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Hand Book of a Hidden Man, Part 1

07-03-2021 | By Dan Zimmerman | Issue 116

Dan Zimmerman, an artist with Positive Feedback, has been developing a new book on creativity and the inner, spiritual life of the artist. The subtitle of PF, you may recall, is "A Creative Forum for the Audio Arts." Music and the audio arts are only domains within this larger world of creative work.

Therefore I think that his comments may stir your mind to consider the grander perspective.

It may take a while for Dan to work through his thoughts, but the result will make the wait worthwhile. Dr. David, Ye Old Editor

I call this a hand book because it conveys the experiences of one man as he tries to change the world with his hands. However, and perhaps this is something I should establish right away, this is not a how-to book.

The creative life does not come with a set of instructions. A hand book is different from a handbook. It's an odyssey of one set of hands. It can't be taught, is neither a technique nor a method, but rather an elusive way of experiencing life. I have known it, then forgotten it, rediscovered it, only to lose touch with it once again. However, I always found my way back.

How does one describe the passion for creativity? The joy of making something out of nothing, something that has never existed before? I do know the bringing forth of the altogether new usually seems to happen only by accident. I only gradually learned how to court its surprise. And I also learned no matter how much I discovered, the deepest mysteries insisted on remaining hidden. Then I found I was hidden, too.


I remember muted sounds,
waves in motion all around.
Yes, I do, I come from this,
and in the midst my comfort is.
In a concave bed of sand,
hollowed out by caring hand
My cover was a blanket bright,
and the soft, deep rumble of the sea.

I emerged from this, and will return to it in the end. It moves around and through me, and I continue to draw everything from it.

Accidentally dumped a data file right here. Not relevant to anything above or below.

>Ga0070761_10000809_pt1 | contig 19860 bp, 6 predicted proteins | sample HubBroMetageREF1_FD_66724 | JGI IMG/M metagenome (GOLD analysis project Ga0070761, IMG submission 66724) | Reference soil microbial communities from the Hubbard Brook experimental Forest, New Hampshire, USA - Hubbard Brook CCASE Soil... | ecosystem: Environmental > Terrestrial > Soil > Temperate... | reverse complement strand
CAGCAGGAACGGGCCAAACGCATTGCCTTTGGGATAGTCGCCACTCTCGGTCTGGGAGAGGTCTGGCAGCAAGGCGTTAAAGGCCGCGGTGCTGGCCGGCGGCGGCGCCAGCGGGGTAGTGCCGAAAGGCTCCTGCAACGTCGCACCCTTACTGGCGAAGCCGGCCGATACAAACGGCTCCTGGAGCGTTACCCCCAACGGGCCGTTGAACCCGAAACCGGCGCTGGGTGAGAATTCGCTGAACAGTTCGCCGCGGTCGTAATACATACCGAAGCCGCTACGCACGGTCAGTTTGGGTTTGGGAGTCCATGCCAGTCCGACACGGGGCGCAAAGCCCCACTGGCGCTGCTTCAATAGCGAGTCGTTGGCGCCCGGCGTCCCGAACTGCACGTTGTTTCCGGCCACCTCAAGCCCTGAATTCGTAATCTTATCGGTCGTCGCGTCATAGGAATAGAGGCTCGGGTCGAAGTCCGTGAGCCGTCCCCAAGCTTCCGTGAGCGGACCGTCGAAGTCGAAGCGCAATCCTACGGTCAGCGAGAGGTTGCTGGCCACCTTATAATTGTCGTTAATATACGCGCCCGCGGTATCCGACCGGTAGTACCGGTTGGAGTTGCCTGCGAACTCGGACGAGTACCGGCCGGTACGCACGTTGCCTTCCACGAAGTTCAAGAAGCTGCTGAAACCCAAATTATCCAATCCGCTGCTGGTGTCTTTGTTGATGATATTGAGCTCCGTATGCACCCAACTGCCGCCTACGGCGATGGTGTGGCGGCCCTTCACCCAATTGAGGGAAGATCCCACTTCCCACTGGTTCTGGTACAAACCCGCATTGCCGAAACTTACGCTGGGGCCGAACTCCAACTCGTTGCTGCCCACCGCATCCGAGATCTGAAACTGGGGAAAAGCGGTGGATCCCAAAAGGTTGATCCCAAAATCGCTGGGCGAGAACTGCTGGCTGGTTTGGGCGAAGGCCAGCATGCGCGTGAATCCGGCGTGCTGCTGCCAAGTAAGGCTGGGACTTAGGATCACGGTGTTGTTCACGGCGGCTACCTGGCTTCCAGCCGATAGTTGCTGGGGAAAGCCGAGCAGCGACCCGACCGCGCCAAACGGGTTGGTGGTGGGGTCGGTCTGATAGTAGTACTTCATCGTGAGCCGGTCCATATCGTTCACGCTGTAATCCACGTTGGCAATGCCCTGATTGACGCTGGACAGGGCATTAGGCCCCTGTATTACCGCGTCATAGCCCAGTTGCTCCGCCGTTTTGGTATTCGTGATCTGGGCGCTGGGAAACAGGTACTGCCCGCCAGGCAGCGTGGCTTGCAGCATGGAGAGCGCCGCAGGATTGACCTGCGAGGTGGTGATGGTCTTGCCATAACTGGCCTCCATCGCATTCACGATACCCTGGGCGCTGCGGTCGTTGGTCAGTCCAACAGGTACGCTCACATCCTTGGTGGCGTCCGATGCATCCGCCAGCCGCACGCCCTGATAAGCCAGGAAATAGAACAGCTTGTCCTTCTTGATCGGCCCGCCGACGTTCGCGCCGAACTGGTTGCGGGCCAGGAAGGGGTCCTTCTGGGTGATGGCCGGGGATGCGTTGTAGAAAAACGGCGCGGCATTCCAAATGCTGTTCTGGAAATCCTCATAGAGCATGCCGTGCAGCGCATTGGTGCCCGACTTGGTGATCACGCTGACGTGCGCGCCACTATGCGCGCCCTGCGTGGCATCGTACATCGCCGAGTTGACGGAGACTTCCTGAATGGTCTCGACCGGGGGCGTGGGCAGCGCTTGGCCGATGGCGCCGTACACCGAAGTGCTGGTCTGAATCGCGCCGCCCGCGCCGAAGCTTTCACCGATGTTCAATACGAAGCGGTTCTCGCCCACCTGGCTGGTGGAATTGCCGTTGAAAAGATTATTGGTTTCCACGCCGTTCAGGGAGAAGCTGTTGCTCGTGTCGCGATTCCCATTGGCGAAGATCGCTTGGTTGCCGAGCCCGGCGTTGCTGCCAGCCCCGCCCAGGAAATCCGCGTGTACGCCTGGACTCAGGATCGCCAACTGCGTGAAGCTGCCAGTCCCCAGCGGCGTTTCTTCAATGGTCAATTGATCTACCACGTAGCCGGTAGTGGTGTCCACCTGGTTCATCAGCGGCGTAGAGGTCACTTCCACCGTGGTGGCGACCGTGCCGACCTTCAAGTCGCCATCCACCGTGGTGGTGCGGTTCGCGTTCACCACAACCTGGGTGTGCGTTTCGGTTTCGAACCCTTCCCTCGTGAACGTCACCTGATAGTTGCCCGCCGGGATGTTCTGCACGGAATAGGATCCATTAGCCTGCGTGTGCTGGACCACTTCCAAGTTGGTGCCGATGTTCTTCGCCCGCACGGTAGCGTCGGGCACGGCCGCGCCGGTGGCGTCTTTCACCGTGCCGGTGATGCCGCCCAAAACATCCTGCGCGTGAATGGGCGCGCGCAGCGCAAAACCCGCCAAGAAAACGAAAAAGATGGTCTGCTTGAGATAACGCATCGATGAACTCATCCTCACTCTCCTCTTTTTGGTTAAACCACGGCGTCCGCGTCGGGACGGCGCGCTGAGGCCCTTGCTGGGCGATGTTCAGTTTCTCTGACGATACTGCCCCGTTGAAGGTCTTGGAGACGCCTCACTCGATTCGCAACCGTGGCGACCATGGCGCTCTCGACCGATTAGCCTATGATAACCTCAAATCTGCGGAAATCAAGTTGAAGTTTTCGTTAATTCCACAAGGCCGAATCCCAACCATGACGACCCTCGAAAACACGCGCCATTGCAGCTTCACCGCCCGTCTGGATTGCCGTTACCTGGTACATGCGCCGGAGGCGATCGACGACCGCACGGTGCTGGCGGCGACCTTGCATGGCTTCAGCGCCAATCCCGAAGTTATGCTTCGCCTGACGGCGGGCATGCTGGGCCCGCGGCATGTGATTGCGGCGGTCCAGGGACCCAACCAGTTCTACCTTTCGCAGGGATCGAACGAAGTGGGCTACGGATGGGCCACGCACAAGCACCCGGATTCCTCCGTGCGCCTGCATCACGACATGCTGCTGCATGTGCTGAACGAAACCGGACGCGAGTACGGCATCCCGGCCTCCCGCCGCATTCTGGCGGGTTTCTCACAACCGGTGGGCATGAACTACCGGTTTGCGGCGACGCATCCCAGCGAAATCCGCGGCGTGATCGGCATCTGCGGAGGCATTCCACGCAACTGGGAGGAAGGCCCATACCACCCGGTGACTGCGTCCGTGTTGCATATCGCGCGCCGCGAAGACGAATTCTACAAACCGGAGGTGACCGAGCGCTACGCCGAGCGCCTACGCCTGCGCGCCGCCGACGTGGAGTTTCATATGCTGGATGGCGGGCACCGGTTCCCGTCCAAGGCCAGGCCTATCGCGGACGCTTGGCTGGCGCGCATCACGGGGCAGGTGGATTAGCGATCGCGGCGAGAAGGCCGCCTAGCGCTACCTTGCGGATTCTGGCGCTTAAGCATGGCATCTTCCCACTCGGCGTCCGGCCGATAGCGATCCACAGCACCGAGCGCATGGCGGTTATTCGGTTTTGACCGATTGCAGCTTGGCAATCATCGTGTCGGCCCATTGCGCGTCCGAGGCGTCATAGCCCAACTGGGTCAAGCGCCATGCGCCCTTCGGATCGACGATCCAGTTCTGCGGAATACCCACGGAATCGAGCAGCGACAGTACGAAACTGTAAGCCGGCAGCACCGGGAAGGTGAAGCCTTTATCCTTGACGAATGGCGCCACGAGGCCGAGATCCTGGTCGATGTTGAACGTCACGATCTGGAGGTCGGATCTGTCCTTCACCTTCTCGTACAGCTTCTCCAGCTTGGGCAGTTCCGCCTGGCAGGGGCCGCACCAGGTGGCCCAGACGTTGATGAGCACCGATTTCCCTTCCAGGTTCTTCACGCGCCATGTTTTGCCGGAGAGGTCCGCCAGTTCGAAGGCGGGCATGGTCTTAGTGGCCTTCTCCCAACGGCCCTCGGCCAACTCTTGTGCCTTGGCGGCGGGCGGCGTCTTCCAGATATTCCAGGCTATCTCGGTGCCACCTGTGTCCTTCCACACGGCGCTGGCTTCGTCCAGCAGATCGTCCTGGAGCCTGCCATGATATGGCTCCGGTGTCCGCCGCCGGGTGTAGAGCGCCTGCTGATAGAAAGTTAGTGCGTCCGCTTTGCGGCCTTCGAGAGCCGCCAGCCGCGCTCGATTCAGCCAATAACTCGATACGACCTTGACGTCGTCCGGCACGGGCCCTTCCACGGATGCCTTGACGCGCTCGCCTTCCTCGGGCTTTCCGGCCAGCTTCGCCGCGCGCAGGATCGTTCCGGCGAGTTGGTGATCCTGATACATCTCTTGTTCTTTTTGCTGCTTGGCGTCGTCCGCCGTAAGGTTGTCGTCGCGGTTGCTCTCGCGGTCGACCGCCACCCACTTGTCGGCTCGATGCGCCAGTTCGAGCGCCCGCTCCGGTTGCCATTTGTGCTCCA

I have always felt this great continuum to be one of utter kindness. My mother's care, although it was deep and wise, only came second to it.

I have known this loving kindness, yes, but over the course of my life, something has happened...a transition has taken place. I've gone from the seemingly unchallenged state of total awe which I knew as a child to this, what now feels like a living contradiction, being both joyously creative and achingly unfulfilled.

Growing up, I increasingly hungered to live out what I became convinced was my destiny. But something always put up resistance to this. Apparently, human creativity is a contested zone.

Before I took shape in my mother's womb, before I was a distinct idea in the mind of the maker, I think I might have been cosmic dust distributed throughout the continuum. Inside my mother, though, I developed into a separate entity, and when the doctor cut the umbilical the separation was complete.

This wasn't disconcerting right away, but gradually it became so. After all, I had once been like the waves of the sea, and where does one wave leave off and another begin?

I found myself encased in a chubby little body, which sometimes my mother picked up and carried around. When she did this, life felt almost normal, like the constantly moving environment I had emerged from.

My parents were very much involved in my arrival. Dad was instrumental, of course, but I think my mother had the central role. She was the conduit through which I came.

It's fitting that she would also be the one who taught me about physicality, and the wonders of sight and touch. I was not as sensitive to taste and smell, however, because I had a deviated septum.

Concerning touch, I didn't much like being put down on a hard surface, like the concrete back porch. It didn't yield at all to the press of my fingers, and I was primarily interested in things that did, like water and dirt.

After I learned to walk, there were many more options, like those that presented themselves when Mom let my sister and I run through the sprinkler, and even play with the garden hose.

It was ecstatic. I was playing with primal stuff, the stuff I had emerged from. It seemed like the continuum was now actually squirting out of the hose in my hand.

I ran around with it in the front yard.

I mention this incident because this is, after all, a hand book, and hand books should be about hands, and all the wonderful things hands can do, like holding a gushing garden hose and running around with it.

To be continued, as the Spirit moves...

All drawings and paintings by Dan Zimmerman.